A recovery created purely by government largess is no recovery at all.
That’s the strongest argument that our universally hot housing market is ephemeral. It’s true that the hot housing market is due in large part to federal government policy aimed at stimulating and rewarding housing demand. It’s generally a far better deal to own than to rent and the US Government likes it that way.
No place is policy more obvious than in the mortgage markets. By buying mortgages by the truckload since late 2008, the Fed has suppressed rates to ridiculously low levels. I’ve said this before, 3.4% guaranteed for 30 years? I wouldn’t give myself that loan. But this trend can’t last forever, and over the last few weeks, mortgage rates are on the rise. What happens next?
Average interest rate on 30-year fixed mortgage, primary residence, across 20 major US metros. Source: Altos Research
Surely this is bad news, right?
Despite recent moves, mortgages are still insanely cheap. See the above chart for the Altos Research mortgage rate monitor.
Slight moves in rates impact the re-finance application rate instantly. Refinancers are hyper-sensitive to rate moves.
For real estate purchases, consider this analysis by Dan Green at The Mortgage Reports. Rising rates cuts into purchasing power. We’ve had a 25 basis point move in rates in May. It’s a sharp move. For some people, that will mean a 4% lower priced home. A full 100 basis point increase in rates translates into 10.75% less purchasing power.
This is all bad, right? For home prices in 2013, I’m going to argue “No.” Last week, while refinance applications fell by 12%, new purchase applications actually rose 3%. The low-but-rising mortgage rate scenario results in a rush to get in while the getting is good. All of the bullish factors in today’s roaring housing market are still in full effect, so demand is strong.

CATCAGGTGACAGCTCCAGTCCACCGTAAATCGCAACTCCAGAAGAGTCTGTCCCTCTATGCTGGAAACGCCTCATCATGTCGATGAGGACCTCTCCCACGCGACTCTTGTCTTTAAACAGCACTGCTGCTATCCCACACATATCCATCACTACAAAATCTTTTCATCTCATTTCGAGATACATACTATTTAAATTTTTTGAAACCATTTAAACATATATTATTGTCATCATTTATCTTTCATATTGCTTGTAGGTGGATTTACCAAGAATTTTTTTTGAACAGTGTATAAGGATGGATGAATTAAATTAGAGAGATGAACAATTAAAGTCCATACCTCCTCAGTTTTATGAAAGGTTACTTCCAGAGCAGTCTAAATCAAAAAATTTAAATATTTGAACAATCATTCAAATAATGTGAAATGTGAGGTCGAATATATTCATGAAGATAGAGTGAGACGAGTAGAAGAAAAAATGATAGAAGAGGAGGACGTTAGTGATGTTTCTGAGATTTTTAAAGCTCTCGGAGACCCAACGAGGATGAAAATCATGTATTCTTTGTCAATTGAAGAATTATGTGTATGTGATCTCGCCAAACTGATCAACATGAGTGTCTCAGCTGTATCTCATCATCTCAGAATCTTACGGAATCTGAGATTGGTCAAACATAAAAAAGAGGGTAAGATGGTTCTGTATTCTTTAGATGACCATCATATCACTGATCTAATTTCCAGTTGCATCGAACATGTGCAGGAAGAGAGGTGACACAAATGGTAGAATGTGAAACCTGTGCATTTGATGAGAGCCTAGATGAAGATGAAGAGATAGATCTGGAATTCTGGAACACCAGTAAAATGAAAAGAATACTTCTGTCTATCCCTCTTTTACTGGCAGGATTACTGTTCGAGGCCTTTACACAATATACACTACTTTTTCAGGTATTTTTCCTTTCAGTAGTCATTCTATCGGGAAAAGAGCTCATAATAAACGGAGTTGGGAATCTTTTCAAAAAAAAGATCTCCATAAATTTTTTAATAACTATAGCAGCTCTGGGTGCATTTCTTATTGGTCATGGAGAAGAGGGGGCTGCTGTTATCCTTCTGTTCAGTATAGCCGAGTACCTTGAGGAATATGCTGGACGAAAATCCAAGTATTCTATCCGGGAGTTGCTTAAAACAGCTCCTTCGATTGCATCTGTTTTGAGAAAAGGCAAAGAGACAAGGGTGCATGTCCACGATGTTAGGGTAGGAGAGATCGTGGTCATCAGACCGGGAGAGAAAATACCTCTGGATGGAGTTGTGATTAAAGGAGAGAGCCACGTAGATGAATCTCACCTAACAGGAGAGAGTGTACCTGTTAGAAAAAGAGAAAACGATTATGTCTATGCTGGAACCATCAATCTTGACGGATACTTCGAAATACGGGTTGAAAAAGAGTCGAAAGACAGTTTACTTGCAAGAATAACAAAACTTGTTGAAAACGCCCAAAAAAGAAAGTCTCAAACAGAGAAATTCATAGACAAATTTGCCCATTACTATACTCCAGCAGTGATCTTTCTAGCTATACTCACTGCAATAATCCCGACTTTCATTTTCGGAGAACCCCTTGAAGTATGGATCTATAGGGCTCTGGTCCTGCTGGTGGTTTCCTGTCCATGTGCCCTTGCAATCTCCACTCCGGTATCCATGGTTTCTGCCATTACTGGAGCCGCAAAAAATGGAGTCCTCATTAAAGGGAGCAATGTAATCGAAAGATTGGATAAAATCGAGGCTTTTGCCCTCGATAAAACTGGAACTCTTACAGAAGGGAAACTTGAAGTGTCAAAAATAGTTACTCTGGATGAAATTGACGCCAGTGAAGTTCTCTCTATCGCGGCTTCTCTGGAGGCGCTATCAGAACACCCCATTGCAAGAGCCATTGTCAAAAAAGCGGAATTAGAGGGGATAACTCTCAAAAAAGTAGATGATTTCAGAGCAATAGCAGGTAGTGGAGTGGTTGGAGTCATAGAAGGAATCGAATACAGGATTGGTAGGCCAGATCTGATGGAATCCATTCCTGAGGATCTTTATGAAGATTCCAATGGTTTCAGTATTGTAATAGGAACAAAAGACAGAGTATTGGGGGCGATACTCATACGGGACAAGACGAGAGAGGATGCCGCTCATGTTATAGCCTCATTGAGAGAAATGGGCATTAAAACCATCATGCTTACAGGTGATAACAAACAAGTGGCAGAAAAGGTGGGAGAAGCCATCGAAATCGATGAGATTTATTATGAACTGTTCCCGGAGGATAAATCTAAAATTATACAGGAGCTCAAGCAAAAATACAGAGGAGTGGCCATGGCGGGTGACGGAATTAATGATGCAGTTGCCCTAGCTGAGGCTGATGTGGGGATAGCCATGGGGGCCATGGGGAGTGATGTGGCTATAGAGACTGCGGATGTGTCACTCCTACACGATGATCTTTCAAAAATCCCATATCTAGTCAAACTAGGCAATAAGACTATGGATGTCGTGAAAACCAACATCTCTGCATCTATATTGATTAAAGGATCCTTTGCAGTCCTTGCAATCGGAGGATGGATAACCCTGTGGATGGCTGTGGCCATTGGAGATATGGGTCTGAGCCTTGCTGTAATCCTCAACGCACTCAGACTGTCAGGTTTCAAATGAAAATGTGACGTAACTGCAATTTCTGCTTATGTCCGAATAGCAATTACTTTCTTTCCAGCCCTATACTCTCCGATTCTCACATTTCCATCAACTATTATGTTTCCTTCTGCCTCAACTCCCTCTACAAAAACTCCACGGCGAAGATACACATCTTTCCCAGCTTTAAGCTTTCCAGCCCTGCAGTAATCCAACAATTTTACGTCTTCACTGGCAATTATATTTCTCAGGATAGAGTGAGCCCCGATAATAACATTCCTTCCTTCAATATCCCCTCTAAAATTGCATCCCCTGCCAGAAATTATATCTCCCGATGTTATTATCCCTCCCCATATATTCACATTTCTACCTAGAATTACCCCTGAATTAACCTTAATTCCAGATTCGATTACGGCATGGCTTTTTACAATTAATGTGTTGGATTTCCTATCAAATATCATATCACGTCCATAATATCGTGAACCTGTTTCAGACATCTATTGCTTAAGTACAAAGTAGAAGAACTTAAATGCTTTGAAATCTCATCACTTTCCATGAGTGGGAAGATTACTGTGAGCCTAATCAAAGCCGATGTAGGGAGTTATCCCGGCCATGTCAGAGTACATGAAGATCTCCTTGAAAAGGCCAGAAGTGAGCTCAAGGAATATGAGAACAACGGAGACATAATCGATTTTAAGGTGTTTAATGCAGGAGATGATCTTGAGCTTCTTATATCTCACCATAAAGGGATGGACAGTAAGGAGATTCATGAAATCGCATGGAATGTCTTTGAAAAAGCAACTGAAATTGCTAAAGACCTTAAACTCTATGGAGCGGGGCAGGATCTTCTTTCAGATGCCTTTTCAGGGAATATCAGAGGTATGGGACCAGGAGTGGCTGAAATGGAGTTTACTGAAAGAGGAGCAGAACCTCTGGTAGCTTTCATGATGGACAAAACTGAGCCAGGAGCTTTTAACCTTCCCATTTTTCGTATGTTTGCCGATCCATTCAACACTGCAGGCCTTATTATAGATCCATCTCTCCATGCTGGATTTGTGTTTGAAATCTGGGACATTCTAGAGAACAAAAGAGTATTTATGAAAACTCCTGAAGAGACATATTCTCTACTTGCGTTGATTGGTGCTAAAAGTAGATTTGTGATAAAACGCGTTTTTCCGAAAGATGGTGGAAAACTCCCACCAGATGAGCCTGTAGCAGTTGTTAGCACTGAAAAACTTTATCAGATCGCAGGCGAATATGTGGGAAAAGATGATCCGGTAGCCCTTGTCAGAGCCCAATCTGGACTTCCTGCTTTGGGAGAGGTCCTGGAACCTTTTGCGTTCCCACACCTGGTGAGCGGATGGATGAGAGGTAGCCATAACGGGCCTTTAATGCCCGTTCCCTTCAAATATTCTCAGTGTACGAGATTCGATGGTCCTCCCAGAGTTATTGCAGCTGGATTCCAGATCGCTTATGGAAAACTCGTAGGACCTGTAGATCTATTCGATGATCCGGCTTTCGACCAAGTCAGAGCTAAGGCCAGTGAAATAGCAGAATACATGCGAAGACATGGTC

Home price affordability falls as mortgage rates climb. Source: The Mortgage Reports
Rising Rates to Accelerate the Housing Price Surge in 2013
A surprisingly large proportion of buyers in this housing market are all-cash buyers. They’re in the market because homes are cheap, relative to the alternative, prices and rents are rising. Real estate is an attractive place to put your cash this year. This demand cohort is unaffected by rate moves.
Low-but-rising rates actually stimulates demand for people who had not yet seriously committed to buying a home. Because we’re in a supply-constrained market, this extra demand goes right to the prices of the homes available for sale.
To track this scenario, we’ll watch supply and demand levels after June 30. That’s the day that inventory typically peaks across the country and, for the second half of the year, the inventory is absorbed with fewer and fewer new homes listed for sale, until January 15 of the following year when everything resets.
If rates climb sharply through the end of the year, then continued price recovery in 2014 will be at risk. As of 2013, consider this yet another stimulus spike. We’ll see those leading indicators emerge in 3Q and 4Q of 2013. Altos clients see this data in real-time. Casual readers will have to wait until I get around to writing a blog post.